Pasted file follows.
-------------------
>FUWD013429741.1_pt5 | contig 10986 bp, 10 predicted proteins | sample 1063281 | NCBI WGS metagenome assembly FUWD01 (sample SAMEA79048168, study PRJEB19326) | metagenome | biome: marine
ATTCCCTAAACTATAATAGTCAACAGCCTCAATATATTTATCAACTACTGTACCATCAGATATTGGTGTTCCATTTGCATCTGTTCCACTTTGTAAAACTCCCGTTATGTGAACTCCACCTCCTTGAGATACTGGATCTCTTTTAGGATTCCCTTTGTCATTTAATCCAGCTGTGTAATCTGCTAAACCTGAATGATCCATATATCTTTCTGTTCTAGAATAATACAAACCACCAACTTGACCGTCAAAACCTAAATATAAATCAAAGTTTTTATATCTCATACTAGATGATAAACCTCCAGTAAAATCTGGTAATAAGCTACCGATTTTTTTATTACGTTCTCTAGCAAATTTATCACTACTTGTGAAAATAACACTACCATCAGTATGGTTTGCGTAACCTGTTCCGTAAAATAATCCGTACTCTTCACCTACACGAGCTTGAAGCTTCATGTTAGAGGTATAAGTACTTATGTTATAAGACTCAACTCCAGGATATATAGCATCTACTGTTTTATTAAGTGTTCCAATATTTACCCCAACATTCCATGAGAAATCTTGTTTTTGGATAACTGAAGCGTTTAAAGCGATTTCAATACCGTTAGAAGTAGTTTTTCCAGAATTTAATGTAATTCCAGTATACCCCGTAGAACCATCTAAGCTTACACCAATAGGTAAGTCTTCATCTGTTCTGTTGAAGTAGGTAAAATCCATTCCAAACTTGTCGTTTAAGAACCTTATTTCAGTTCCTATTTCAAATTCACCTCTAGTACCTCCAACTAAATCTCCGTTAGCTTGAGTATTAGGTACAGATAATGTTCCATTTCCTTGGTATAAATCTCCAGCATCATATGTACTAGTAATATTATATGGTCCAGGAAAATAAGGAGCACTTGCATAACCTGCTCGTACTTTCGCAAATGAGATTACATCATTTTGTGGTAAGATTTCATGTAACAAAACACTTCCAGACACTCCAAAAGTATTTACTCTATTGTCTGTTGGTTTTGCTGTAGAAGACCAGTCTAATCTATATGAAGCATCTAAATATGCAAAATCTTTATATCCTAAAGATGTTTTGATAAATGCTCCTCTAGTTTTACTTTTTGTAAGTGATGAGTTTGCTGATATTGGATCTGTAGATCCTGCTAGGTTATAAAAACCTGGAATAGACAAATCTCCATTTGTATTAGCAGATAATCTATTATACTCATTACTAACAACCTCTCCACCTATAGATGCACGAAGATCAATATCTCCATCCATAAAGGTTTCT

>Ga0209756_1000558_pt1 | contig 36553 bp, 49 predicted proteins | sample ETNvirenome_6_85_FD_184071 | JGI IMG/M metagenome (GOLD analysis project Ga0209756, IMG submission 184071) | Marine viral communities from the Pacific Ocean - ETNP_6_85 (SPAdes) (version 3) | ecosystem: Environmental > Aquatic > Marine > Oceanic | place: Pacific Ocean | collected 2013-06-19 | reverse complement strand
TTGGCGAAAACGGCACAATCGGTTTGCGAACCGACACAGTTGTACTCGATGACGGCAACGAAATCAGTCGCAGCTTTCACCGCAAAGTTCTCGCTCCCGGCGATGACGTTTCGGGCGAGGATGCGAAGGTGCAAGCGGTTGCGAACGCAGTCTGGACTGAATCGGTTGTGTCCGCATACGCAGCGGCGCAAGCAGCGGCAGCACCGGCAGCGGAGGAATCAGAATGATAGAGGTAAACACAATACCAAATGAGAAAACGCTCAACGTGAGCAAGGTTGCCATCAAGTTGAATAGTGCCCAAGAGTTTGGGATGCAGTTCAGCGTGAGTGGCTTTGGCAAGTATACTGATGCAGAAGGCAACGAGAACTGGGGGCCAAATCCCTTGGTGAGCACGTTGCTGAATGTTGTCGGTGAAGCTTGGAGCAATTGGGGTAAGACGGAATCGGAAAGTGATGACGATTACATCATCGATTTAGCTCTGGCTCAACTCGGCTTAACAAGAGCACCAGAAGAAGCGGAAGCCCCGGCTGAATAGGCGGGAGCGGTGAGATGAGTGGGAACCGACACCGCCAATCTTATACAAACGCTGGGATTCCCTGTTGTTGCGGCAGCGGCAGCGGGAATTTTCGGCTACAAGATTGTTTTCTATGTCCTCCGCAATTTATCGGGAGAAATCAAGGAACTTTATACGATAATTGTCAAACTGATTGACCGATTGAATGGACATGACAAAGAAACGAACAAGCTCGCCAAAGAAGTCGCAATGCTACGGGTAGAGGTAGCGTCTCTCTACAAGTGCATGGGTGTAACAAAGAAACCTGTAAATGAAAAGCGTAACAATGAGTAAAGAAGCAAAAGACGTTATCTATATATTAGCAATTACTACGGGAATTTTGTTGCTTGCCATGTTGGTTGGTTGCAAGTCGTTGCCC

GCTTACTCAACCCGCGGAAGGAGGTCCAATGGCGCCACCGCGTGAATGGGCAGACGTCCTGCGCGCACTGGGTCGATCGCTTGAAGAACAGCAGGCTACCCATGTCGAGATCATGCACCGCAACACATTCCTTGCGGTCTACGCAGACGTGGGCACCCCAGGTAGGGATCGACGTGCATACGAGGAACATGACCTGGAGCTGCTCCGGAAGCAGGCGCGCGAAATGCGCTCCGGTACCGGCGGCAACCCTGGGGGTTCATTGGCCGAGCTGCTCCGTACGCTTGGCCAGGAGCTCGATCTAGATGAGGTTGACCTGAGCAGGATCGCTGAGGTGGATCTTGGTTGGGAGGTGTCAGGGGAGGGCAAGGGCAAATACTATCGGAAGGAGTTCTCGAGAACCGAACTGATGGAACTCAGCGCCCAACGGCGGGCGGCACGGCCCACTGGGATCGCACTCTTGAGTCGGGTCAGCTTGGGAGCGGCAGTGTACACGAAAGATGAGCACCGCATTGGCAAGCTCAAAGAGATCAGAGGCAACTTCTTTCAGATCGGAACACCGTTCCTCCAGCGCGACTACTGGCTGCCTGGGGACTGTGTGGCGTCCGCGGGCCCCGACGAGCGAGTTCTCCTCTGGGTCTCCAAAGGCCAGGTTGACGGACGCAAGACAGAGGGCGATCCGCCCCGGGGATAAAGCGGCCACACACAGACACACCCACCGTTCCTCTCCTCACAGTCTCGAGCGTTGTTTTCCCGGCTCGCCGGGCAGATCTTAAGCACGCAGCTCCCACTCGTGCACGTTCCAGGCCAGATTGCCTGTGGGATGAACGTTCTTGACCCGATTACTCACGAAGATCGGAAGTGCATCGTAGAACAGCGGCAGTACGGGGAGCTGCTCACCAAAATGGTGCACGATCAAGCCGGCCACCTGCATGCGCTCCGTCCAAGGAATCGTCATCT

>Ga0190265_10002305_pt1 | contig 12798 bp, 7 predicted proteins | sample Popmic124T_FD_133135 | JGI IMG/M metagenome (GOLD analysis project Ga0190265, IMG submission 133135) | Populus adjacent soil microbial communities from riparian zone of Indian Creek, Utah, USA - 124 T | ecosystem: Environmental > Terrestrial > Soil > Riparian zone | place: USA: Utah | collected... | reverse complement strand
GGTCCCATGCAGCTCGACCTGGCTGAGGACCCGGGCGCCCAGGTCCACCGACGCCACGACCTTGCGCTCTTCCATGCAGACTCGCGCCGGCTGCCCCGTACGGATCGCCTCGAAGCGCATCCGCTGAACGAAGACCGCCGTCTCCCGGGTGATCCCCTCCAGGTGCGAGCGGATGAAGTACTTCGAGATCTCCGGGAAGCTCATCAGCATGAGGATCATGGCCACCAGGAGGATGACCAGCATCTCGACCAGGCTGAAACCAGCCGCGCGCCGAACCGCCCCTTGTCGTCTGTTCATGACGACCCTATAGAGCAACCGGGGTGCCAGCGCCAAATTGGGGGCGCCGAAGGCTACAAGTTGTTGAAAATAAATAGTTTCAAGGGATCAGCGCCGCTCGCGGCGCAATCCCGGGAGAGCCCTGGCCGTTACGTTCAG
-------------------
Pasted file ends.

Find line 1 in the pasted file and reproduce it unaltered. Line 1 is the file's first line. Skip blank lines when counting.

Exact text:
>FUWD013429741.1_pt5 | contig 10986 bp, 10 predicted proteins | sample 1063281 | NCBI WGS metagenome assembly FUWD01 (sample SAMEA79048168, study PRJEB19326) | metagenome | biome: marine